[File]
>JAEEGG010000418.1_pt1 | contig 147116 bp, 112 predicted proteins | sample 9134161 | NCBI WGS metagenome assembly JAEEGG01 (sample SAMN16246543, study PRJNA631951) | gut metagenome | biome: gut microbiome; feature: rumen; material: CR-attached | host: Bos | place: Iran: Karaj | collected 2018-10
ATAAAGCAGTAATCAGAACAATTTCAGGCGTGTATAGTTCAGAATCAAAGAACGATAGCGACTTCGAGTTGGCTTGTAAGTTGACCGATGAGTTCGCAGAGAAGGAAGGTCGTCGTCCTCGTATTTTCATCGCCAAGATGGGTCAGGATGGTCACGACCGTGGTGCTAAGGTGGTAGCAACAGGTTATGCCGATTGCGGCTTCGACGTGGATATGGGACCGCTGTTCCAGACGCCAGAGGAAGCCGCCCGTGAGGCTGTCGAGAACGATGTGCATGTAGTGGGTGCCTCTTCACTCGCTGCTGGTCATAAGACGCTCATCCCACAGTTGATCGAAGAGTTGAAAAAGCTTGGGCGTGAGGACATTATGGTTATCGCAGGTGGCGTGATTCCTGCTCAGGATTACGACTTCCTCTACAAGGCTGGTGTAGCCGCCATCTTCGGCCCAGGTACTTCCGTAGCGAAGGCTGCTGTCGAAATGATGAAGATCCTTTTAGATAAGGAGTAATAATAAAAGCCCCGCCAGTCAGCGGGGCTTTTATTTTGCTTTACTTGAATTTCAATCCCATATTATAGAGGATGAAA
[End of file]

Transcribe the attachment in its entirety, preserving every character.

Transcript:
>JAEEGG010000418.1_pt1 | contig 147116 bp, 112 predicted proteins | sample 9134161 | NCBI WGS metagenome assembly JAEEGG01 (sample SAMN16246543, study PRJNA631951) | gut metagenome | biome: gut microbiome; feature: rumen; material: CR-attached | host: Bos | place: Iran: Karaj | collected 2018-10
ATAAAGCAGTAATCAGAACAATTTCAGGCGTGTATAGTTCAGAATCAAAGAACGATAGCGACTTCGAGTTGGCTTGTAAGTTGACCGATGAGTTCGCAGAGAAGGAAGGTCGTCGTCCTCGTATTTTCATCGCCAAGATGGGTCAGGATGGTCACGACCGTGGTGCTAAGGTGGTAGCAACAGGTTATGCCGATTGCGGCTTCGACGTGGATATGGGACCGCTGTTCCAGACGCCAGAGGAAGCCGCCCGTGAGGCTGTCGAGAACGATGTGCATGTAGTGGGTGCCTCTTCACTCGCTGCTGGTCATAAGACGCTCATCCCACAGTTGATCGAAGAGTTGAAAAAGCTTGGGCGTGAGGACATTATGGTTATCGCAGGTGGCGTGATTCCTGCTCAGGATTACGACTTCCTCTACAAGGCTGGTGTAGCCGCCATCTTCGGCCCAGGTACTTCCGTAGCGAAGGCTGCTGTCGAAATGATGAAGATCCTTTTAGATAAGGAGTAATAATAAAAGCCCCGCCAGTCAGCGGGGCTTTTATTTTGCTTTACTTGAATTTCAATCCCATATTATAGAGGATGAAA